Chinese Horseshoe Bat Found to Play Host to SARS Virus, Scientists Find
By Lawrence K. Altman
THE NEW YORK TIMES
The SARS virus, which has killed 774 people worldwide, has long been known to come from an animal. Now two scientific teams have independently identified the Chinese horseshoe bat as that animal and as a hiding place for the virus in nature.
The bats apparently are healthy carriers of SARS, which caused severe economic losses, particularly in Asia, as it spread to Canada and other countries. In Asia, many people eat bats or use bat feces in traditional medicine for asthma, kidney ailments and general malaise.
The Chinese horseshoe bat does not exist in the United States.
The finding is important in preventing outbreaks of SARS and similar viruses carried by bats because it provides an opportunity for scientists to break the transmission chain.
One team from China, Australia and the United States reported its findings Thursday in the online version of Science. The other team, from the University of Hong Kong, reported its findings on Tuesday in The Proceedings of the National Academy of Sciences.
“It’s pretty pleasant to see two teams that did not know each other reach similar findings,” Dr. Lin-Fa Wang, a virologist at the Australian Animal Health Laboratory, said in a telephone interview. After collecting hundreds of bats from the wild and from Chinese markets, each team reported identifying different viruses from the coronavirus family that are very closely related to the SARS virus.
SARS, or sudden acute respiratory syndrome, first appeared in China in 2002. It spread widely in early 2003 to infect at least 8,098 people in 26 countries, according to the World Health Organization. The disease died out later in 2003, and no cases have been reported since.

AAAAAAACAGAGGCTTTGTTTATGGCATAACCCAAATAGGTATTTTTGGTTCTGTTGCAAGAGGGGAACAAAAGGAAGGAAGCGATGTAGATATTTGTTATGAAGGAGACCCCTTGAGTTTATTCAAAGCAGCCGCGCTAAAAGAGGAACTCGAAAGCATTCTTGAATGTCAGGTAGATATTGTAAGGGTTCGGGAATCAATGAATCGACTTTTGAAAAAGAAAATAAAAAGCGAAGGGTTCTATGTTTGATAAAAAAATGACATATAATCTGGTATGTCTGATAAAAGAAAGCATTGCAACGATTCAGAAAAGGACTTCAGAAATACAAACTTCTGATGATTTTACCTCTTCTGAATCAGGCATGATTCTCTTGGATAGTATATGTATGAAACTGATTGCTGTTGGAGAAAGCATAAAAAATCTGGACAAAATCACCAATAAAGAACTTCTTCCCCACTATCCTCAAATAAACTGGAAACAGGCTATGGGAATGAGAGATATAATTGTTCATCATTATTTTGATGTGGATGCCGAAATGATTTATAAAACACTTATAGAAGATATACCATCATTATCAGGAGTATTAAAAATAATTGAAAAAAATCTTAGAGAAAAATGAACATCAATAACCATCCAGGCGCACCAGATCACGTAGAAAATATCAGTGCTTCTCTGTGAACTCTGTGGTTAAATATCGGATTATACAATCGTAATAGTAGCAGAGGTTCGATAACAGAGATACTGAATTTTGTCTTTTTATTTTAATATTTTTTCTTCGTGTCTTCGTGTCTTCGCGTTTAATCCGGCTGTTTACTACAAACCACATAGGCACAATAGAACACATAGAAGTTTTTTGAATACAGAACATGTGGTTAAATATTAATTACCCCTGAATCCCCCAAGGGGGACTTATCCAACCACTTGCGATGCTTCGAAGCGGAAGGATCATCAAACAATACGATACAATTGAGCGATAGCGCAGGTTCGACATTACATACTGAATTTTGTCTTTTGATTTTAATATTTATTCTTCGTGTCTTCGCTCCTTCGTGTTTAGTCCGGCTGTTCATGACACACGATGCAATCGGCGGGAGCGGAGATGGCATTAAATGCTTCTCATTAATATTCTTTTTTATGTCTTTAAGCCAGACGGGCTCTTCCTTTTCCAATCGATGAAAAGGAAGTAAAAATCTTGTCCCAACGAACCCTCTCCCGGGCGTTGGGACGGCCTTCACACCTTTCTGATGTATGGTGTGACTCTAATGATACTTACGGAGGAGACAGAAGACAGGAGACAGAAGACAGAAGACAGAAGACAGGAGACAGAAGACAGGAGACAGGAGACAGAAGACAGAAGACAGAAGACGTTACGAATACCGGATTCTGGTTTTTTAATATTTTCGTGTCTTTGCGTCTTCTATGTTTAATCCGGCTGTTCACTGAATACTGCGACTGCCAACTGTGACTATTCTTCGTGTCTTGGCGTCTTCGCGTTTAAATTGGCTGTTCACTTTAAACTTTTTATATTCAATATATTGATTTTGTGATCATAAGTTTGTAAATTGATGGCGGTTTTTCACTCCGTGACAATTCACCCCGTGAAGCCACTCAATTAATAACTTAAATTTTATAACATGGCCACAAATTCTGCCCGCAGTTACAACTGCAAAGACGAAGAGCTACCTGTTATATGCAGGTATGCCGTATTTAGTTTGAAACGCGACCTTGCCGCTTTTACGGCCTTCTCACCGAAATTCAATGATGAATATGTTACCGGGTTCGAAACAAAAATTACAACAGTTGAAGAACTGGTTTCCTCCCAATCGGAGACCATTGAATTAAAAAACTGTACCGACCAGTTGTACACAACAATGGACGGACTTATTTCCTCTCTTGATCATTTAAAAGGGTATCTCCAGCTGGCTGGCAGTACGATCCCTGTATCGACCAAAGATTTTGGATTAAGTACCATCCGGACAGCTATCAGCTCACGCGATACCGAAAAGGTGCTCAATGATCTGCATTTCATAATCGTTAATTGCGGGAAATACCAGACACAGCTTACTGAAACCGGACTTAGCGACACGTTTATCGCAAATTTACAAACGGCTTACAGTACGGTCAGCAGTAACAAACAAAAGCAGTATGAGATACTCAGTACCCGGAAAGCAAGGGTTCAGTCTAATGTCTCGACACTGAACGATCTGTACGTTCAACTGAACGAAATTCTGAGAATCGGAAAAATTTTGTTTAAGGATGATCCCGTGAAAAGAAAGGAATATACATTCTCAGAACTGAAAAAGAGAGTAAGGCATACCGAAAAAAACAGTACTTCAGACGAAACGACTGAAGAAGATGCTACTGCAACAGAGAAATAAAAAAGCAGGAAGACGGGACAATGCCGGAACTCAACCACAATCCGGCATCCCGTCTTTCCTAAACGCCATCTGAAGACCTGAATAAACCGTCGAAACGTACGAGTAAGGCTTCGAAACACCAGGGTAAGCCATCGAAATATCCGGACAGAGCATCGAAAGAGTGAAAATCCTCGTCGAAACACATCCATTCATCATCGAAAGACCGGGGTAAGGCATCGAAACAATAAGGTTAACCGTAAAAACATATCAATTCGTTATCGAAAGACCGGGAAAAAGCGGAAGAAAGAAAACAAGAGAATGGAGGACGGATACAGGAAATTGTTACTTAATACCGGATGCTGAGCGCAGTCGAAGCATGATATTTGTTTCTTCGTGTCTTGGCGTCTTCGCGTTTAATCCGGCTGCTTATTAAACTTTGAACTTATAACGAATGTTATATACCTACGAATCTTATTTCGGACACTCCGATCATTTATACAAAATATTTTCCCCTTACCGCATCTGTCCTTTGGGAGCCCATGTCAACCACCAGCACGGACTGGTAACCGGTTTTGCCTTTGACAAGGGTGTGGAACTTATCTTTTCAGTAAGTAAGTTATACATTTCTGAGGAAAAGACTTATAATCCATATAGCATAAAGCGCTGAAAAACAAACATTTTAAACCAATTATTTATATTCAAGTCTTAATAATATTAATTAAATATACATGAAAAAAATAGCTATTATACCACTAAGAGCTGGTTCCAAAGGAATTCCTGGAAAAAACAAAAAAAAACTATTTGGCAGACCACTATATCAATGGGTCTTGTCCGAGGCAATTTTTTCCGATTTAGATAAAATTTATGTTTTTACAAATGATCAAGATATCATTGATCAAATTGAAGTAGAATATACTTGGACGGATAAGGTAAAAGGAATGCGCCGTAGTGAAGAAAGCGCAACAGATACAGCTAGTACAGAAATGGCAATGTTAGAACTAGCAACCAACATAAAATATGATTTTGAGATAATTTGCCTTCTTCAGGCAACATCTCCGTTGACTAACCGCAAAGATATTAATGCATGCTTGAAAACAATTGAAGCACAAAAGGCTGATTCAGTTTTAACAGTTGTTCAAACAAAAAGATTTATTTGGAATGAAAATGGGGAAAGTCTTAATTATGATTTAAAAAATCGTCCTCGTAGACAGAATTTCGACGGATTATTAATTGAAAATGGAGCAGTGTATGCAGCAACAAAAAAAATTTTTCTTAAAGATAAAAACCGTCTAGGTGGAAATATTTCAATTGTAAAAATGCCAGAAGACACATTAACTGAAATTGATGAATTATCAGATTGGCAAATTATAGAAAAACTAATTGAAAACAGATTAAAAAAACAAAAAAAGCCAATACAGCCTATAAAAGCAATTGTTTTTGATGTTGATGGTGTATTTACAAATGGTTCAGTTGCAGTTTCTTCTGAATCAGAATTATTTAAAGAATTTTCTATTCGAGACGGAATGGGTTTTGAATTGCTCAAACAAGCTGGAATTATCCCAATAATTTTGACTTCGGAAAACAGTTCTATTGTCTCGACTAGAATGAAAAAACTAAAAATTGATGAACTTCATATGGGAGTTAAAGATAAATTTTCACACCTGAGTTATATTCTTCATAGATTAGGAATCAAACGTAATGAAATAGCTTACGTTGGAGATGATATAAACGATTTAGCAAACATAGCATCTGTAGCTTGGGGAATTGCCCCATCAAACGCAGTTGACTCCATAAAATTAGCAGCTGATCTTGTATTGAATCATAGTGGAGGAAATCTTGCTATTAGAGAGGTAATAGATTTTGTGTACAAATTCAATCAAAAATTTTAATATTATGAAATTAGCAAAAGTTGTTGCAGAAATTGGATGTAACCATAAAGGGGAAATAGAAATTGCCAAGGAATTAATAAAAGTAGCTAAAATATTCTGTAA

SARS now appears to join a number of other infectious agents that bats can transmit. Over the last decade, bats have been found as the source of two newly discovered human infections caused by the Nipah and Hendra viruses that can produce encephalitis and respiratory disease.
In the SARS outbreak, attention focused on the role of Himalayan palm civets in transmitting it after scientists identified the virus in this species and in a raccoon dog sold in markets in Guangdong.
But WHO officials and scientists elsewhere cautioned that these species were most likely only intermediaries in the transmission, largely because no widespread infection could be found in wild or farmed civets. So the teams assembled a variety of specialists, including veterinarians, zoologists, virologists and ecologists.
Wang said his group focused on bats largely because of the team members’ earlier pioneering work on the Hendra and Nipah viruses. One member, Dr. Jonathan H. Epstein, a veterinary epidemiologist at the Consortium for Conservation Medicine in Manhattan, led the scientists in gathering bats from the wild and market places.
After obtaining fecal and blood samples, the scientists released the bats into the wild or returned them to the markets. The specimens were tested for a variety of viruses that infect animals.